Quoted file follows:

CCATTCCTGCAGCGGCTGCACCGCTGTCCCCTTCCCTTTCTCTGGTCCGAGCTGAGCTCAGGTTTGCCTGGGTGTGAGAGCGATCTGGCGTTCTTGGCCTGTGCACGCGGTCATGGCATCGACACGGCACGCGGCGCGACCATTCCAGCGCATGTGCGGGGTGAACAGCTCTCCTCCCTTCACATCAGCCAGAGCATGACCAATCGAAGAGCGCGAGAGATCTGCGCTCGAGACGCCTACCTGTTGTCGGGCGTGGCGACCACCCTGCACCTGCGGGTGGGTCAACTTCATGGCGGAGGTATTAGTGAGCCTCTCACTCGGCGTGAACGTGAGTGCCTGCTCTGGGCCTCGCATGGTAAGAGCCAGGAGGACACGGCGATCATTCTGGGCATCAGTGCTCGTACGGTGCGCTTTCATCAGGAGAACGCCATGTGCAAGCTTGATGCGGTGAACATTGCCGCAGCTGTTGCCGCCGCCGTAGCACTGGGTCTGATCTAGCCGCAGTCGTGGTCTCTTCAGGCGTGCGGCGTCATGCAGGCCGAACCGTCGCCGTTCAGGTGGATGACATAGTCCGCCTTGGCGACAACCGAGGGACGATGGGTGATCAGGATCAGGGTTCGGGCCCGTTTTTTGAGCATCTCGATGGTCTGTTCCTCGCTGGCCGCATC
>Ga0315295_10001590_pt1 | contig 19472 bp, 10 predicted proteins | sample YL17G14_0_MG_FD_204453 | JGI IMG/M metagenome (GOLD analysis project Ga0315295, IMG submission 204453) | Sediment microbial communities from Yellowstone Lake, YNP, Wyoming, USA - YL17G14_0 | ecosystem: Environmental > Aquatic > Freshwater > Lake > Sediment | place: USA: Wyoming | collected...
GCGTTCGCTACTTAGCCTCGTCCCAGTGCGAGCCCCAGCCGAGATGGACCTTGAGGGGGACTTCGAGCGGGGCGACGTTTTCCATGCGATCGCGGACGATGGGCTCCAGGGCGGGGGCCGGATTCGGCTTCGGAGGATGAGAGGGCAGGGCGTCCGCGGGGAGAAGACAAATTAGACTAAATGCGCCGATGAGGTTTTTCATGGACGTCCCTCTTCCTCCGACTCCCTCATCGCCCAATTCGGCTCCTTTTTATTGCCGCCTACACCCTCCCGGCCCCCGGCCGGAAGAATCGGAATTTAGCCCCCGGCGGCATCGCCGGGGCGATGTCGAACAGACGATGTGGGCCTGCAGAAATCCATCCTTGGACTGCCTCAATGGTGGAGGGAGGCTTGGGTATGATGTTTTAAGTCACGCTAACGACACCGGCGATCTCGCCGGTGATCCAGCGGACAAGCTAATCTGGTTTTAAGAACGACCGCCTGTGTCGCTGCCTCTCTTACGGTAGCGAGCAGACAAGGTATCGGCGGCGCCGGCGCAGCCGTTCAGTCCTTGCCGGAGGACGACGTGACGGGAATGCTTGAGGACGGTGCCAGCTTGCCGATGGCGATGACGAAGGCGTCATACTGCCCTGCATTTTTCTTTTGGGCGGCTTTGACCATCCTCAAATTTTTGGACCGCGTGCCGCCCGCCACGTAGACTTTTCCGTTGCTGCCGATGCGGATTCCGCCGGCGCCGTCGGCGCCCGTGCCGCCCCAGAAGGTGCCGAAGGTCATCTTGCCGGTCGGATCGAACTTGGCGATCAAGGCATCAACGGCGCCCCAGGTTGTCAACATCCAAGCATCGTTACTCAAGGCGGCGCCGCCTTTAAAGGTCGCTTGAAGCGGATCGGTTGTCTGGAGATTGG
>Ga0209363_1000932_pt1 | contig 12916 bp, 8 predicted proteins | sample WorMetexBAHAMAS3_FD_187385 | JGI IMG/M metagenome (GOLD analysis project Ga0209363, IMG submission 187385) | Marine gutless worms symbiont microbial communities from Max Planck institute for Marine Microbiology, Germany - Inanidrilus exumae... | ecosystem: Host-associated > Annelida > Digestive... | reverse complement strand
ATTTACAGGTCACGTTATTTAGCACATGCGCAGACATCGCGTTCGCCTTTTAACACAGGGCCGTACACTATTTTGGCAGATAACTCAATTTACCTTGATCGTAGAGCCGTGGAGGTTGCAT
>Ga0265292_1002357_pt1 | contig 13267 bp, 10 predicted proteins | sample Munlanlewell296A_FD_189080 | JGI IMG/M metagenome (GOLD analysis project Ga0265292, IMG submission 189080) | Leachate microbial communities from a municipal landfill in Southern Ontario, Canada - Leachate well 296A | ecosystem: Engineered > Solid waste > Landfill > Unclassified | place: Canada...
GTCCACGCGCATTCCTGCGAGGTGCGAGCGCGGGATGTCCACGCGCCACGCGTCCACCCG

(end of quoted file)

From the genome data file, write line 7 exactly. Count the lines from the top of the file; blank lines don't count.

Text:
GTCCACGCGCATTCCTGCGAGGTGCGAGCGCGGGATGTCCACGCGCCACGCGTCCACCCG